Calcium oxalatea highly insoluble crystalline salt of oxalic acid and calcium (CaOx) crystals are distributed among all taxonomic levels of photosynthetic organisms from small algae to angiosperms and giant gymnosperms. Accumulation of crystals by these organisms can be substantial. Major functions of CaOx crystal formation in plants include high-capacity calcium (Ca) regulation and protection against herbivory. Ultrastructural and developmental analyses have demonstrated that this biomineralization process is not a simple random physical-chemical precipitation of endogenously synthesized oxalic acida strong and the simplest dicarboxylic acid, often thought of as a toxin or end product of metabolism, but which is also synthesized when calcium oxalate crystals are induced to form in plants and environmentally derived Ca. Instead, crystals are formed in specific shapes and sizes. Genetic regulation of CaOx formation is indicated by constancy of crystal morphology within species, cell specialization, and the remarkable coordination of crystal growth and cell expansion. Using a variety of approaches, researchers have begun to unravel the exquisite control mechanisms exerted by cells specialized for CaOx formation that include the machinery for uptake and accumulation of Ca, oxalic acid biosynthetic pathways, and regulation of crystal growth.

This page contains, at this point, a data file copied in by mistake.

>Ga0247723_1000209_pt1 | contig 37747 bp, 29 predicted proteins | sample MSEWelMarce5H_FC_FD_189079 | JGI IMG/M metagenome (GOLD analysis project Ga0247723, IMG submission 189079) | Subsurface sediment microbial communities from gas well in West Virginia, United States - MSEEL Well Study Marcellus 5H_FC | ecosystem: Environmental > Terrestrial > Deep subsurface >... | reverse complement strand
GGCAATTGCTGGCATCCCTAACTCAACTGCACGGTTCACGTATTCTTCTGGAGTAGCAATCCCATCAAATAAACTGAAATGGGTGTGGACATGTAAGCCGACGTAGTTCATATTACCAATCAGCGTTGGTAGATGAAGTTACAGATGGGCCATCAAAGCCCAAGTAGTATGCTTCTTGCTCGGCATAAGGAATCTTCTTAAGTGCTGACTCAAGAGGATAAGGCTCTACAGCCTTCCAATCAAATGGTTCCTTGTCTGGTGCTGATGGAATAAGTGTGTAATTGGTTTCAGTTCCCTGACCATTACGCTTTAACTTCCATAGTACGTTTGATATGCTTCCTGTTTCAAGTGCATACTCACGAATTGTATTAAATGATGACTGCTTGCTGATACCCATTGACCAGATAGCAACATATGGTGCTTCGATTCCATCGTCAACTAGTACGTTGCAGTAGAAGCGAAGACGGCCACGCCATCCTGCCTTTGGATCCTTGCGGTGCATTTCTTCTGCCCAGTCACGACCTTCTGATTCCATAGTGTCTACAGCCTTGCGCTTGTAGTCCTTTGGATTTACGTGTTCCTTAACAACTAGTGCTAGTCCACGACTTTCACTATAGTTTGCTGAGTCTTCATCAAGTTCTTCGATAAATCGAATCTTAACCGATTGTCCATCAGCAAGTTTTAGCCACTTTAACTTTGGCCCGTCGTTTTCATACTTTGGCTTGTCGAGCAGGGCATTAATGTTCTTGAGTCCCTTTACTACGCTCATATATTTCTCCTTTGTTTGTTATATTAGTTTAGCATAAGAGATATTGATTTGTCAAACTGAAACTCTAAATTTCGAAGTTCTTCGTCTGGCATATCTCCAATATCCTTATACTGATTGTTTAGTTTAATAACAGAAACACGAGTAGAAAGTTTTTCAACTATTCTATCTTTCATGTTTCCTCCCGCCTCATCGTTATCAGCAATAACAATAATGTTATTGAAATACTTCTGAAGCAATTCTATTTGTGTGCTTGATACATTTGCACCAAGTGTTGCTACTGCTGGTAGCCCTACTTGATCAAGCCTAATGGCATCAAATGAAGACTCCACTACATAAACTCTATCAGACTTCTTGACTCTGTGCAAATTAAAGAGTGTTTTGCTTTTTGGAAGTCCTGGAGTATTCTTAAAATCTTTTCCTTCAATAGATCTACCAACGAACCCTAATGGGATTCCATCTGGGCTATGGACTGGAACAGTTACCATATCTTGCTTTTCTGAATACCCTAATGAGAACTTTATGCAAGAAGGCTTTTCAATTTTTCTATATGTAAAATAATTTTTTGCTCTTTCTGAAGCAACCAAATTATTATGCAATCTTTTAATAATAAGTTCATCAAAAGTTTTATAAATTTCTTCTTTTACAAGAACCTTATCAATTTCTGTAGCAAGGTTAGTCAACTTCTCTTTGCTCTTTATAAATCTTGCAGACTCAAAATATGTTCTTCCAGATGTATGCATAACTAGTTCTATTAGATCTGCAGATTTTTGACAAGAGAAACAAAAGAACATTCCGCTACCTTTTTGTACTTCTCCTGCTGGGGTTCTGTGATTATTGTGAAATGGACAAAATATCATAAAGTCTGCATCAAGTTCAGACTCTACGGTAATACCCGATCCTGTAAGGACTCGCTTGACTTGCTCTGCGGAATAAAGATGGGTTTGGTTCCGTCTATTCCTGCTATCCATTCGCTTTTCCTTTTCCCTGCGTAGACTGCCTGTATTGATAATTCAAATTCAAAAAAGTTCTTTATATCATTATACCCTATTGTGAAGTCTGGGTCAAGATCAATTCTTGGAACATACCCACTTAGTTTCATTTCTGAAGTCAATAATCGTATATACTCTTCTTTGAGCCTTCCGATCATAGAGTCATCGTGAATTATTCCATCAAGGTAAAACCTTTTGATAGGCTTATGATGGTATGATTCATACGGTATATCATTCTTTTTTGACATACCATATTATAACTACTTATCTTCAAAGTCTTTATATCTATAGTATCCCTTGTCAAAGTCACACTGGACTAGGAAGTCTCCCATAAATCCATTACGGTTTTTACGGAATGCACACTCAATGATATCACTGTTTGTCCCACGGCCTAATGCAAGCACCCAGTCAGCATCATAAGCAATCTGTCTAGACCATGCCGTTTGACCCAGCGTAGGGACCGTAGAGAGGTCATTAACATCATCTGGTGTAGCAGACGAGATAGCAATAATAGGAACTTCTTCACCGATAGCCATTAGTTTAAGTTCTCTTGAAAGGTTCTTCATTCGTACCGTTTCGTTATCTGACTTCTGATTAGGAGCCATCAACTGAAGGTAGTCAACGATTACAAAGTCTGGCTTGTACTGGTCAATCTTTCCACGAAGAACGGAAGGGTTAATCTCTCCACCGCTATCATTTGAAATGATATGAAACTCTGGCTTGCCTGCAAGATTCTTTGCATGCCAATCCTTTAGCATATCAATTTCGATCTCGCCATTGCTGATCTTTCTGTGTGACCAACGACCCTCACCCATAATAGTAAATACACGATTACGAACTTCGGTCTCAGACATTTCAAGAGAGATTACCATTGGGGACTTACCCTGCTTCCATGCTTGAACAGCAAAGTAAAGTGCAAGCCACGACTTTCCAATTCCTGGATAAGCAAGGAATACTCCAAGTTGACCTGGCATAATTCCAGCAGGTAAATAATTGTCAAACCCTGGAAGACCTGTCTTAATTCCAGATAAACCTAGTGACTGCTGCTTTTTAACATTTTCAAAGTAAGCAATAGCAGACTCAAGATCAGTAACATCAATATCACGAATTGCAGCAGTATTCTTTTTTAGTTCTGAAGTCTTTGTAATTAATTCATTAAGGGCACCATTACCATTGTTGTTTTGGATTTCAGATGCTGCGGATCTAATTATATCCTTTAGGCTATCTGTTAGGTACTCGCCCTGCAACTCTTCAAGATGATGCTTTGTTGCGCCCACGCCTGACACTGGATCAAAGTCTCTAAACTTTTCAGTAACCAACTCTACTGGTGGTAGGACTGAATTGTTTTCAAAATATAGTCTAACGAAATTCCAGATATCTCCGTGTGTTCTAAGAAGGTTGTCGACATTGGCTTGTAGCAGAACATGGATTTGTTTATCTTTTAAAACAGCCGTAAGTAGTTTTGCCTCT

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  • Article Type: Review Article
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